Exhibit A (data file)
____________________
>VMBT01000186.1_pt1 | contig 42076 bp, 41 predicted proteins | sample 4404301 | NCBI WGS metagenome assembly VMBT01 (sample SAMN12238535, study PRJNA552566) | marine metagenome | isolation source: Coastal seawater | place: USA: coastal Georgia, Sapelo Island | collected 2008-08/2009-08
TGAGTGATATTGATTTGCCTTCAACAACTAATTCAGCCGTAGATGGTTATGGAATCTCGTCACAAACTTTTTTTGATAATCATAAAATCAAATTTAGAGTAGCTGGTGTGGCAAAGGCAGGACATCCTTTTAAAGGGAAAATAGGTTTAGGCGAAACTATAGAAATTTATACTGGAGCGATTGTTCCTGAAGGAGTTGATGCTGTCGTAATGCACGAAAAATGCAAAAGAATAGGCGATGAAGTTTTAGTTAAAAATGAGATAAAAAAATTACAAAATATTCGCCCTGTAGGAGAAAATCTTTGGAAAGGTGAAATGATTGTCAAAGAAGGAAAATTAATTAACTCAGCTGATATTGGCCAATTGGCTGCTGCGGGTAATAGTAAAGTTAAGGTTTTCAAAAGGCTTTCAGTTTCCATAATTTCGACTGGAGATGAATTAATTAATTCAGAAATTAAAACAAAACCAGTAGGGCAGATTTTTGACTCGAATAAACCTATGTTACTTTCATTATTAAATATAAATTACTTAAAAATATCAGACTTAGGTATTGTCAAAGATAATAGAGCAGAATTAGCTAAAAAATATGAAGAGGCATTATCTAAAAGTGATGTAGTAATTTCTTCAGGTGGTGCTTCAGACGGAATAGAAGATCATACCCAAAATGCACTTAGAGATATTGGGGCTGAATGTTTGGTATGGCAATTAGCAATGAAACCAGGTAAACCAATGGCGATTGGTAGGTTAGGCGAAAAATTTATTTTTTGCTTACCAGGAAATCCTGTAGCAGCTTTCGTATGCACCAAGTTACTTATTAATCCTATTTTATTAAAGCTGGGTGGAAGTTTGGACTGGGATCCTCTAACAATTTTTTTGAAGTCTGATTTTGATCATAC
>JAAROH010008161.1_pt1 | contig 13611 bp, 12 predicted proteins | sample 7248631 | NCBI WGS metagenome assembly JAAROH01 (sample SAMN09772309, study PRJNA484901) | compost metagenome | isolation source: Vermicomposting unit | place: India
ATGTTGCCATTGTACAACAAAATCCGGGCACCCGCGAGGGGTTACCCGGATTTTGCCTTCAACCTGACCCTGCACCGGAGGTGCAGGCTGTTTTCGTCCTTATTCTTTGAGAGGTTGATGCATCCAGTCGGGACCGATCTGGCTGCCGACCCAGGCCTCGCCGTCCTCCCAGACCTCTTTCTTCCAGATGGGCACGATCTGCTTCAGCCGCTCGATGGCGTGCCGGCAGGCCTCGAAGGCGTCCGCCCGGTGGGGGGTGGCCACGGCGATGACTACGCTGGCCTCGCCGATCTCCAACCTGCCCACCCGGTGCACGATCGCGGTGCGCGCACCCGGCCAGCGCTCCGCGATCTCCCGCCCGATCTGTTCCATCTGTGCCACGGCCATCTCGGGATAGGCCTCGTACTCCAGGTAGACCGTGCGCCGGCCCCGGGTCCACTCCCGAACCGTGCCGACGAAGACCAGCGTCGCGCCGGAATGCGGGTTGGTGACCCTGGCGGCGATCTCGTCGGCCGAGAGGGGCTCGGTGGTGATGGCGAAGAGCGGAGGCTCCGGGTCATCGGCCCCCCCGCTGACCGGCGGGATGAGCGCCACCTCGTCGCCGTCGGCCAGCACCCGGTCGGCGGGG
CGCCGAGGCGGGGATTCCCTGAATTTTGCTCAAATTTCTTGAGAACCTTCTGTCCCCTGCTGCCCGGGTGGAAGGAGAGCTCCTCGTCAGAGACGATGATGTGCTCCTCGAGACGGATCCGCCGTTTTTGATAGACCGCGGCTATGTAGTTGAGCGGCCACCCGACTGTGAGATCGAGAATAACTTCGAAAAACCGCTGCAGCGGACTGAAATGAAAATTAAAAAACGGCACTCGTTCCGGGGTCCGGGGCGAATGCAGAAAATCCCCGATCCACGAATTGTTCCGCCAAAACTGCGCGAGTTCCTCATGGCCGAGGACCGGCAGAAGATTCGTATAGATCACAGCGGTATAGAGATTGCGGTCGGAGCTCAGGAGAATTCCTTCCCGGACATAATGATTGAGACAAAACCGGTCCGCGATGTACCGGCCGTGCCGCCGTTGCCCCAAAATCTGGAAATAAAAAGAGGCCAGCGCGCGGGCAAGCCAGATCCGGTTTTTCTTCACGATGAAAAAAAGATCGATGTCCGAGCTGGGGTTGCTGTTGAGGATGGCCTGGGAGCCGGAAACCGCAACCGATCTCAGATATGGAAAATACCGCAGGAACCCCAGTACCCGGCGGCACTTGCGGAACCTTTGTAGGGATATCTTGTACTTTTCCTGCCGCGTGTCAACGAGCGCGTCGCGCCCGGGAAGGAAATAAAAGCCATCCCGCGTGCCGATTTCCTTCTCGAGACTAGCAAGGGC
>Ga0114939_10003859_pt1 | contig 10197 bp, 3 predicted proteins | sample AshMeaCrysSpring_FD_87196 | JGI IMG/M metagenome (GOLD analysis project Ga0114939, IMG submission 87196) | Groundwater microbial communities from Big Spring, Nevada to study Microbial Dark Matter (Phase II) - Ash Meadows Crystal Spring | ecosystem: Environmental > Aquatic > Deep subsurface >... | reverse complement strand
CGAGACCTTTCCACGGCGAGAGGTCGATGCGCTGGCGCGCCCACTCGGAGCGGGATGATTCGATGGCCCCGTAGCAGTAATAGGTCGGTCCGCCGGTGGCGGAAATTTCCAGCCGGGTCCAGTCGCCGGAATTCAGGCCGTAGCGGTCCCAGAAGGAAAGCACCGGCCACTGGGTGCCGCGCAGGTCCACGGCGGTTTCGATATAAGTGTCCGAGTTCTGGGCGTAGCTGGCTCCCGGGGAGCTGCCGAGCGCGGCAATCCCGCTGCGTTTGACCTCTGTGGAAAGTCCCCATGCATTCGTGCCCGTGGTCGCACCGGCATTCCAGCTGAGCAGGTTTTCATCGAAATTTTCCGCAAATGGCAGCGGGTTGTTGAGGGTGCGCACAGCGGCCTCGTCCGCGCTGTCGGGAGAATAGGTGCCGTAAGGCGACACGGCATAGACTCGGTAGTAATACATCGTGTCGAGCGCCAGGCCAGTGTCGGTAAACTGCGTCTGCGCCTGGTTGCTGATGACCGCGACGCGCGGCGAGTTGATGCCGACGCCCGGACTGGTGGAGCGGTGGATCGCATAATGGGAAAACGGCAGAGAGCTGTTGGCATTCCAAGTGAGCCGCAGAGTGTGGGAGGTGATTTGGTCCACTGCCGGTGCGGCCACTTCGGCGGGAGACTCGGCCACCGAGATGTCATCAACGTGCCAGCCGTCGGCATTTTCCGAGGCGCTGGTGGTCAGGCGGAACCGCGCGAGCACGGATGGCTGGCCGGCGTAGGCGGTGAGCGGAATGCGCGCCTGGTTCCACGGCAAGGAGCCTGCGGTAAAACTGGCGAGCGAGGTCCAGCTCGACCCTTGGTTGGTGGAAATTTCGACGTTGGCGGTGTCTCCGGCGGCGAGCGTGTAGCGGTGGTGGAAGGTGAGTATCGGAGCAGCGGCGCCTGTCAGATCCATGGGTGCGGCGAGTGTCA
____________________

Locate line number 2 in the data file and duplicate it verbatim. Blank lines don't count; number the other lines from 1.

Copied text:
TGAGTGATATTGATTTGCCTTCAACAACTAATTCAGCCGTAGATGGTTATGGAATCTCGTCACAAACTTTTTTTGATAATCATAAAATCAAATTTAGAGTAGCTGGTGTGGCAAAGGCAGGACATCCTTTTAAAGGGAAAATAGGTTTAGGCGAAACTATAGAAATTTATACTGGAGCGATTGTTCCTGAAGGAGTTGATGCTGTCGTAATGCACGAAAAATGCAAAAGAATAGGCGATGAAGTTTTAGTTAAAAATGAGATAAAAAAATTACAAAATATTCGCCCTGTAGGAGAAAATCTTTGGAAAGGTGAAATGATTGTCAAAGAAGGAAAATTAATTAACTCAGCTGATATTGGCCAATTGGCTGCTGCGGGTAATAGTAAAGTTAAGGTTTTCAAAAGGCTTTCAGTTTCCATAATTTCGACTGGAGATGAATTAATTAATTCAGAAATTAAAACAAAACCAGTAGGGCAGATTTTTGACTCGAATAAACCTATGTTACTTTCATTATTAAATATAAATTACTTAAAAATATCAGACTTAGGTATTGTCAAAGATAATAGAGCAGAATTAGCTAAAAAATATGAAGAGGCATTATCTAAAAGTGATGTAGTAATTTCTTCAGGTGGTGCTTCAGACGGAATAGAAGATCATACCCAAAATGCACTTAGAGATATTGGGGCTGAATGTTTGGTATGGCAATTAGCAATGAAACCAGGTAAACCAATGGCGATTGGTAGGTTAGGCGAAAAATTTATTTTTTGCTTACCAGGAAATCCTGTAGCAGCTTTCGTATGCACCAAGTTACTTATTAATCCTATTTTATTAAAGCTGGGTGGAAGTTTGGACTGGGATCCTCTAACAATTTTTTTGAAGTCTGATTTTGATCATAC